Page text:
The Auburn Tigers (8-5, 0-2 SEC) travel to Knoxville, Tenn., in their continued January gauntlet to face the Tennessee Volunteers (10-5, 1-1). After a four-game win streak that included two victories against the ACC (Clemson and Boston College), the Tigers have dropped their first two games in league play. The Tigers have lost in dramatic fashion, falling by a combined five points, and it could be argued that both of those games ended in a missed/blown call by the [begin sarcasm font] elite SEC referees [end sarcasm font]. Tennessee was expected to make a little noise in the SEC -- picked to finish third in the preseason -- but came up short at home against a pretty average Texas A&M team on Saturday, 57-56.
Kenpom.com has Tennessee in at No. 23 in the nation. After posting impressive wins against Xavier (64-49) and Wake Forest (82-63) in the Battle 4 Atlantis, Tennessee struggled and lost to Wichita State (70-61) and NC State (65-58). The Volunteers were able to reset with a win against Morehead State and took down Virginia (87-52). They opened conference play with a win against LSU (68-50) in Baton Rouge.
Only Mississippi State ranks lower than Auburn among SEC teams on Kenpom (200th, 158th, respectively). Auburn is expected to again fall short in Knoxville -- 78-62 -- with a 6 percent chance at a win. Tennessee leads the series, 72-37, which started in 1927. The Vols have the advantage at home, 43-7, and won five straight in the series. A win against the Tigers would mark Cuonzo Martin's 50th as head coach in Knoxville.
Team Numbers at a Glance
|Field Goal %||.458||.456|
|Field Goal % Defense||.416||.414|
|3-Point % Defense||.388||.350|
|Free Throw %||.682||.697|
As usual, the expected starters for Auburn are familiar faces: guards Tahj Shamsid-Deen (5'10, 163 pounds), Chris Denson (6'2, 181) and K.T. Harrell (6'4, 216), forward Allen Payne (6'6, 225), who is recovering from a hamstring injury, and center Asauhn Dixon-Tatum (7'0, 226). Off the bench, head coach Tony Barbee will look to point guard Malcolm Canada (6'3, 224), center Matthew Atewe (6'9, 250) and forward Dion Wade (6'5, 170). With the indefinite suspension of Chris Griffin, Alex Thompson (6'8, 204) stepped in and stepped up big for the Tigers against Missouri, scoring eight points and hitting two three-pointers. He was rewarded with a scholarship earlier this week. Auburn also welcomed back Jordon Granger (6'8, 200), who had previously been out on a personal leave of absence, against the other Tigers.
Harrell and Denson lead the SEC in scoring (19.3 and 19.1 points per game, respectively) and together, are responsible for more than half of Auburn's points this season. Harrell has scored 251 points through the first 13 games, a feat not seen since Marquis Daniels scored 259 in 2002-03.
Probable starters for the Volunteers include guards Antonio Barton (6'2, 178), Jordan McRae (6'6, 185) and Josh Richardson (6'6, 190), and forwards Jeronne Maymon (6'8, 260) and Jarnell Stokes (6'8, 260). Martin will rotate in Derek Reese (6'8, 215), Robert Hubbs (6'6, 195), Armani Moore (6'5, 215) and Darius Thompson (6'5, 181).
The Volunteers lead the league in defensive rebounds at 30.5 per game and are second in rebounding margin (+8.7). The two forwards, Stokes and Maymon, are second and fourth among SEC players in rebounding (9.3 rpg, 8.4 rpg, respectively) and are the second-highest rebounding duo after Kentucky's Julius Randle (10.9 rpg) and Willie Cauley-Stein (7.7 rpg). Auburn came away with 19 offensive rebounds against Ole Miss, but a measly nine against Mizzou shows the Tigers clearly have work to do in Knoxville.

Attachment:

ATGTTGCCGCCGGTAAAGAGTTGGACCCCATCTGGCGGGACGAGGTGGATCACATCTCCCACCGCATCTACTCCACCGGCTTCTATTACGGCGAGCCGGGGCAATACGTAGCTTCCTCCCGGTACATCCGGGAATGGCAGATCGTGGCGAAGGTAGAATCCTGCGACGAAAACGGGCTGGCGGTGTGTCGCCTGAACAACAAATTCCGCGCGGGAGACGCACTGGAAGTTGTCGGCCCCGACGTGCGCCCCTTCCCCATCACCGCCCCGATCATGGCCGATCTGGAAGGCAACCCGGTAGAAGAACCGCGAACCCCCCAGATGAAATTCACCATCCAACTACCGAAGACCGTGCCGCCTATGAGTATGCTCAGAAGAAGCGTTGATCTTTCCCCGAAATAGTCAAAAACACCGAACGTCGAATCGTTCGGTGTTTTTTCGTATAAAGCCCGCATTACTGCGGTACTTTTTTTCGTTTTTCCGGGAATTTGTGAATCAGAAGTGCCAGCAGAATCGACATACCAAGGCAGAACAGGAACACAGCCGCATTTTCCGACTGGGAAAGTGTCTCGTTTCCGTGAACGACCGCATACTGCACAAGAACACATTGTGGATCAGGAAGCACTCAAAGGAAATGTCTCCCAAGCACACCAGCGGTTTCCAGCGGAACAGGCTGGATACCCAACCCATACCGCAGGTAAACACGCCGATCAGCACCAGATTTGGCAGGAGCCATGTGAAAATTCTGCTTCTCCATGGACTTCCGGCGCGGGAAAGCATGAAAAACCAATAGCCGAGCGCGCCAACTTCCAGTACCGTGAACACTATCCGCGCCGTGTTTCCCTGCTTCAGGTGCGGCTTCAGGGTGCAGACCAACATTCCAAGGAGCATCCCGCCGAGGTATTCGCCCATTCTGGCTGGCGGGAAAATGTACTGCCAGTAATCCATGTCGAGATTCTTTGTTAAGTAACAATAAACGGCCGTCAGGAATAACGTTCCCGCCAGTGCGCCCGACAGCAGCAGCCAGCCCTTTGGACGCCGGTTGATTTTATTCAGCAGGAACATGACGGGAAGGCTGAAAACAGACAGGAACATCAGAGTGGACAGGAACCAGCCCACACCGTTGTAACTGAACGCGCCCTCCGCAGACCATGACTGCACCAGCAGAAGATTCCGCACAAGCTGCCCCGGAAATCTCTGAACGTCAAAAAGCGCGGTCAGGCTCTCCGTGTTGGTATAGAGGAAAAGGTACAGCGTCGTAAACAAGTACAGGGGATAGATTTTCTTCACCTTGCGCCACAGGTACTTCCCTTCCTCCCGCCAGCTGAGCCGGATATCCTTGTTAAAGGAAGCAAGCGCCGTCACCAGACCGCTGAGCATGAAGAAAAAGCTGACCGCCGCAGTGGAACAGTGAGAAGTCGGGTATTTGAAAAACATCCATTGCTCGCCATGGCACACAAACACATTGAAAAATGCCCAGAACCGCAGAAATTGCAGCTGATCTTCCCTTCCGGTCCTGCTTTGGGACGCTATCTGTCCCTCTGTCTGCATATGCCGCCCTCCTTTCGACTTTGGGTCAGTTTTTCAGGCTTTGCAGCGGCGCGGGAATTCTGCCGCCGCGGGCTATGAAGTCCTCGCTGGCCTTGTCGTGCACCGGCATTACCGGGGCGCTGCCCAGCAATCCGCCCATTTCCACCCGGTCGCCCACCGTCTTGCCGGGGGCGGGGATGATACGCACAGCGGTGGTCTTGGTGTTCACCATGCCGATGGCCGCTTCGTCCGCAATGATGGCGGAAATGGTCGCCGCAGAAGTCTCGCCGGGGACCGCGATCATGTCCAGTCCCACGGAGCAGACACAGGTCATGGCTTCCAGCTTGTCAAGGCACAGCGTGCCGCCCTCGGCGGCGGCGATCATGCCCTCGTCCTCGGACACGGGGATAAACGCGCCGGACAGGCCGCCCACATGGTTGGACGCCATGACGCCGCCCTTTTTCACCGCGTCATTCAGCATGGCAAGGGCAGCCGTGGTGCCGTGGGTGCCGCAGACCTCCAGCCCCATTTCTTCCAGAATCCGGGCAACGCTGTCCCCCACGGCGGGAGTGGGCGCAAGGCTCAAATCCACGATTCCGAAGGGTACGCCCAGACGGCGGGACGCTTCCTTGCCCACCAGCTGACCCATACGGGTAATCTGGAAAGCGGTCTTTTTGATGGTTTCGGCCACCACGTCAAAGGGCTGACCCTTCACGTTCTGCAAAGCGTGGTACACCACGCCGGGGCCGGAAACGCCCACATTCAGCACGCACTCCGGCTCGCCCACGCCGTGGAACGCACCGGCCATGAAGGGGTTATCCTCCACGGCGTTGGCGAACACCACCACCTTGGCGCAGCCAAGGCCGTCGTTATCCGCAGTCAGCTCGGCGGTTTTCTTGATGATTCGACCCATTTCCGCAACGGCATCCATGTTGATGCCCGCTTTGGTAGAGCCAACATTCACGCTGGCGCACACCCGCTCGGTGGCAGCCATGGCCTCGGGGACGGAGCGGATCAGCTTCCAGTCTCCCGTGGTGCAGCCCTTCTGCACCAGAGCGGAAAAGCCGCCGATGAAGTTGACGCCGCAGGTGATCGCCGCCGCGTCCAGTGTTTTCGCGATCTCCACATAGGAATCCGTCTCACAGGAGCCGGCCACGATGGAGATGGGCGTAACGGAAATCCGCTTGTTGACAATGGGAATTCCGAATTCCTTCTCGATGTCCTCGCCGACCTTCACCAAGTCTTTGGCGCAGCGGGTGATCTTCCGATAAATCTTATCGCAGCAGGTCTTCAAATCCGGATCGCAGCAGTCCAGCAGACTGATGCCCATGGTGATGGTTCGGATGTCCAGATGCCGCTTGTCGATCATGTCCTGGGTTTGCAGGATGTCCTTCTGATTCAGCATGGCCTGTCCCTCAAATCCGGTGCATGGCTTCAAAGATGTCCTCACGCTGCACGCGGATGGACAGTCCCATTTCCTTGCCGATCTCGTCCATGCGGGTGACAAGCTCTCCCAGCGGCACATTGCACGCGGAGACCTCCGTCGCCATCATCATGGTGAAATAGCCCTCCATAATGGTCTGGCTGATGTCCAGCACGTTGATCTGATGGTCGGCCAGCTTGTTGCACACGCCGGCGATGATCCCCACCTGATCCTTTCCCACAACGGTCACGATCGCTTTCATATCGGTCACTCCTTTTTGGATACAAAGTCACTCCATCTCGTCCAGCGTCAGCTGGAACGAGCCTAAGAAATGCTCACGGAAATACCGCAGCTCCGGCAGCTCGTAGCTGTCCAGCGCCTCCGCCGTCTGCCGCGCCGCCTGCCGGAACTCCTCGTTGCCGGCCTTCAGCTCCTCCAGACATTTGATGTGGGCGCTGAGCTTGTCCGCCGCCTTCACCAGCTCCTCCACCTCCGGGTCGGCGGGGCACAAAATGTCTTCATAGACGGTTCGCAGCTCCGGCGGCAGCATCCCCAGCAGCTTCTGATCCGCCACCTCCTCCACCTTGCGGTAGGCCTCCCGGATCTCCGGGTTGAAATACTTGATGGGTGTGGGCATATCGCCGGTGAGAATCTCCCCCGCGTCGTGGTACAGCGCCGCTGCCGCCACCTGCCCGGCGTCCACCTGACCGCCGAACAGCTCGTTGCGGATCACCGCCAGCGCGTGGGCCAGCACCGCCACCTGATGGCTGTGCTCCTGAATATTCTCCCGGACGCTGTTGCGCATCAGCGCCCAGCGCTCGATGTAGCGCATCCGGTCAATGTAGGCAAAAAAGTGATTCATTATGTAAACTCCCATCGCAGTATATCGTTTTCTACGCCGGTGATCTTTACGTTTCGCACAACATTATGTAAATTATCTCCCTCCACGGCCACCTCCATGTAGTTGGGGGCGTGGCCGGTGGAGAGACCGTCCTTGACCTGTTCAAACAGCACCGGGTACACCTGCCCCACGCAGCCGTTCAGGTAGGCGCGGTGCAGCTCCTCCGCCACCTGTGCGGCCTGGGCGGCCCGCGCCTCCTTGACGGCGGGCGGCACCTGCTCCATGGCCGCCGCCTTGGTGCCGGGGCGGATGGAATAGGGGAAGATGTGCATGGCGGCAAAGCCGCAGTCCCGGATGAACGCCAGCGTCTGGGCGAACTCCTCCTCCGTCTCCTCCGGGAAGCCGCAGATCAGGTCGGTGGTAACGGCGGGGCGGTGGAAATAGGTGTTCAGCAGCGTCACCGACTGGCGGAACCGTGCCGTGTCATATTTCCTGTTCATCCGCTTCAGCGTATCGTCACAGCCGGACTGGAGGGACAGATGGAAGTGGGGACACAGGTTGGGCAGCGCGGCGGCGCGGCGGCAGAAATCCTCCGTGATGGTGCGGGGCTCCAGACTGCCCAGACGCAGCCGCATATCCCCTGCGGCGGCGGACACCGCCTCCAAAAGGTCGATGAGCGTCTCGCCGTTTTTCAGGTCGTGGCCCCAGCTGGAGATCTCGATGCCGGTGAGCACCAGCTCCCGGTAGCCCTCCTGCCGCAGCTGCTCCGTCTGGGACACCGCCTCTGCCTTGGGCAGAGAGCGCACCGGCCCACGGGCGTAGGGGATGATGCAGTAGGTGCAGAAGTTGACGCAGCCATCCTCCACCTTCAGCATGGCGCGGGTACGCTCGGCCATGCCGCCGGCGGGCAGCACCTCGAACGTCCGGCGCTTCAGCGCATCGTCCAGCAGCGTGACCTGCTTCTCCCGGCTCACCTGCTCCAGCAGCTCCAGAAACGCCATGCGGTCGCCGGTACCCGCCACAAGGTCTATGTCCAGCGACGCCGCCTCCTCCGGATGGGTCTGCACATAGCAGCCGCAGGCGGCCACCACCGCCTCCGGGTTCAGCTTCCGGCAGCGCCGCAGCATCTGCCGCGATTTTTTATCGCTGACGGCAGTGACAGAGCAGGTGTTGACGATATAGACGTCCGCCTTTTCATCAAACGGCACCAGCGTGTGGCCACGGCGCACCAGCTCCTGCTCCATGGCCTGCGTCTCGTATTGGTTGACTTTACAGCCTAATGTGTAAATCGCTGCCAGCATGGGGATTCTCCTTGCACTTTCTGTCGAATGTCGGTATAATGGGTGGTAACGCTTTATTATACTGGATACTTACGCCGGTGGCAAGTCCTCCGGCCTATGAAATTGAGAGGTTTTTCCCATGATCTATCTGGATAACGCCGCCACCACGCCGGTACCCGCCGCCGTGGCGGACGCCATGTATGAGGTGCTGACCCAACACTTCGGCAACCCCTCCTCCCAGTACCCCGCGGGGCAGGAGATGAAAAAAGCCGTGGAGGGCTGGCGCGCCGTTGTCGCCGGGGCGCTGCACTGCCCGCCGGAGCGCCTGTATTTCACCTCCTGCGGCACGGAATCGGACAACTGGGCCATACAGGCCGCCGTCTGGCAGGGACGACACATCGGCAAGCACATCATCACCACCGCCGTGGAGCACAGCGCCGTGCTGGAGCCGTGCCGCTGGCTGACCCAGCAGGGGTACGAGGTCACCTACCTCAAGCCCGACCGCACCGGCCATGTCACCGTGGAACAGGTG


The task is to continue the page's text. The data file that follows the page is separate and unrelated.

McRae leads the Vols in scoring (18.3 ppg), assists (43) and blocks (17), and is second in steals (13). Tennessee's bigs come through for them on the offensive side of the ball, as well: Stokes averages 13.4 ppg, 4.1 O-rpg; Maymon comes in with 10.8 ppg, 3.7 O-rpg. The most important player off the bench is backup point guard Thompson, who is second in assists with 41 and first in steals with 18. He has played in every game and is averaging 17.5 mins per.
I won't go as far to say that Tennessee is a Jekyll/Hyde team, but one has to wonder what Wednesday brings. Will it be the Tennessee team that poured it on against LSU, or will it be the Tennessee that seemed less than inspired against A&M? My bigger concern is that while Auburn can score (thank you, KT and company), will the Tigers be able to handle fundamentals: playing solid defense without fouling, limiting turnovers, for goodness sake making free throws (looking at you, Denson, and your 61.2 free throw percentage)? One has to think something will give, but it hasn't so far.
While it is nice to have a consistent scorer like KT, it would be even nicer to see Barbee develop his bigs to make a stronger statement in the paint. I checked the stats for the last two games, and for all my complaining about lack of an inside game, I noticed that Auburn manages to at least keep up in the paint. Ole Miss only outscored Auburn by two points in that category, 22-20, and Auburn broke even with Mizzou, 24-24.
Based on the Mizzou game alone, Auburn still hasn't figured out a way to be physical and not foul -- this is something that has been consistent of Barbee's teams even before the new rules changes brought on this season. Even worse, Auburn cannot consistently make free throws. How many times can you recall a Tiger making only 1-of-2 shots at the line? Auburn made 10-of-15 against Ole Miss and hit a woeful 14-of-26 against Mizzou. While a player may be unable to do much in terms of "correcting" free throw shooting mistakes by the time they arrive at college, a little more practice couldn't hurt.
This season so far continues to eat at me. The past two games were within reach. Will this be more of the same? I cannot say for sure. Chin up, eyes bright. War Damn Always.